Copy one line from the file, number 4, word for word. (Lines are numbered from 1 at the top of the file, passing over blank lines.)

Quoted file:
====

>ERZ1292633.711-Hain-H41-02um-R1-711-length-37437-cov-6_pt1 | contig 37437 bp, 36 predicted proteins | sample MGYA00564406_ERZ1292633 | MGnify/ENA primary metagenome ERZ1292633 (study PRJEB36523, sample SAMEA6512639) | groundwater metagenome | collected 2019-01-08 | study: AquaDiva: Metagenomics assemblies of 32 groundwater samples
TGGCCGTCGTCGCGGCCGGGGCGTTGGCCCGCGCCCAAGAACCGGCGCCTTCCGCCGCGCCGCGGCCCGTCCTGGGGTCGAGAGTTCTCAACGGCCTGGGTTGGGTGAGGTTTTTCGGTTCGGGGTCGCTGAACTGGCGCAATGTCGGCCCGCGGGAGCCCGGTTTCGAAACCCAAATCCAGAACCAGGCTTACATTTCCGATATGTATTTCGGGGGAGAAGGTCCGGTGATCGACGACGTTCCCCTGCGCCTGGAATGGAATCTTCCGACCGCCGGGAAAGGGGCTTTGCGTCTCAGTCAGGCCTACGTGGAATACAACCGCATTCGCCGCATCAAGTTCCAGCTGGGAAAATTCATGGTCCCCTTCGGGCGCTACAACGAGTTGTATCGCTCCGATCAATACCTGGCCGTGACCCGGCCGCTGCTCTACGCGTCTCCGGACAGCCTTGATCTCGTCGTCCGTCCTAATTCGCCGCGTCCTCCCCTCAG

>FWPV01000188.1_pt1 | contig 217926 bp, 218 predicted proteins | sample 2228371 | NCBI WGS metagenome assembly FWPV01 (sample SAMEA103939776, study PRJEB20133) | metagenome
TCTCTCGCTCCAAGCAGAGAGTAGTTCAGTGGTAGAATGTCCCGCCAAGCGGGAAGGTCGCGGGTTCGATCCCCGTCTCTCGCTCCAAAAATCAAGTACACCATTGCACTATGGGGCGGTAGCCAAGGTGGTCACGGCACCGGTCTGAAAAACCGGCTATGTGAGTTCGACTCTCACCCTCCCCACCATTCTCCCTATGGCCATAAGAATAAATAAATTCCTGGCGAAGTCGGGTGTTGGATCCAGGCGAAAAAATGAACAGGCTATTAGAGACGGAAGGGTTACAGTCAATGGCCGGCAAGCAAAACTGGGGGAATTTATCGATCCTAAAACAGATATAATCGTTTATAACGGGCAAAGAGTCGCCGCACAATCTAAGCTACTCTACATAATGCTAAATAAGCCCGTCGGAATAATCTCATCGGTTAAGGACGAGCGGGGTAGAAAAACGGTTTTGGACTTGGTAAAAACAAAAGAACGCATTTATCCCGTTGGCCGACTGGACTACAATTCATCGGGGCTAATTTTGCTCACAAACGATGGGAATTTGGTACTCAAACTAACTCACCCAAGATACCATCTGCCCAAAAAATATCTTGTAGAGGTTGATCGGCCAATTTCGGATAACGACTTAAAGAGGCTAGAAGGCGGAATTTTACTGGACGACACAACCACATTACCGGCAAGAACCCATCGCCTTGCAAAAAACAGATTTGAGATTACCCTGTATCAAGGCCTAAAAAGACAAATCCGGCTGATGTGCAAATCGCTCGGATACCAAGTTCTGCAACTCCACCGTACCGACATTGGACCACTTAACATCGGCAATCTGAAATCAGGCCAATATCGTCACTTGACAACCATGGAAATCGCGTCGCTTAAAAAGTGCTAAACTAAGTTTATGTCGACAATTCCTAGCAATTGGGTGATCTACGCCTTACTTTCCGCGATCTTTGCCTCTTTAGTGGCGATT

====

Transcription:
TCTCTCGCTCCAAGCAGAGAGTAGTTCAGTGGTAGAATGTCCCGCCAAGCGGGAAGGTCGCGGGTTCGATCCCCGTCTCTCGCTCCAAAAATCAAGTACACCATTGCACTATGGGGCGGTAGCCAAGGTGGTCACGGCACCGGTCTGAAAAACCGGCTATGTGAGTTCGACTCTCACCCTCCCCACCATTCTCCCTATGGCCATAAGAATAAATAAATTCCTGGCGAAGTCGGGTGTTGGATCCAGGCGAAAAAATGAACAGGCTATTAGAGACGGAAGGGTTACAGTCAATGGCCGGCAAGCAAAACTGGGGGAATTTATCGATCCTAAAACAGATATAATCGTTTATAACGGGCAAAGAGTCGCCGCACAATCTAAGCTACTCTACATAATGCTAAATAAGCCCGTCGGAATAATCTCATCGGTTAAGGACGAGCGGGGTAGAAAAACGGTTTTGGACTTGGTAAAAACAAAAGAACGCATTTATCCCGTTGGCCGACTGGACTACAATTCATCGGGGCTAATTTTGCTCACAAACGATGGGAATTTGGTACTCAAACTAACTCACCCAAGATACCATCTGCCCAAAAAATATCTTGTAGAGGTTGATCGGCCAATTTCGGATAACGACTTAAAGAGGCTAGAAGGCGGAATTTTACTGGACGACACAACCACATTACCGGCAAGAACCCATCGCCTTGCAAAAAACAGATTTGAGATTACCCTGTATCAAGGCCTAAAAAGACAAATCCGGCTGATGTGCAAATCGCTCGGATACCAAGTTCTGCAACTCCACCGTACCGACATTGGACCACTTAACATCGGCAATCTGAAATCAGGCCAATATCGTCACTTGACAACCATGGAAATCGCGTCGCTTAAAAAGTGCTAAACTAAGTTTATGTCGACAATTCCTAGCAATTGGGTGATCTACGCCTTACTTTCCGCGATCTTTGCCTCTTTAGTGGCGATT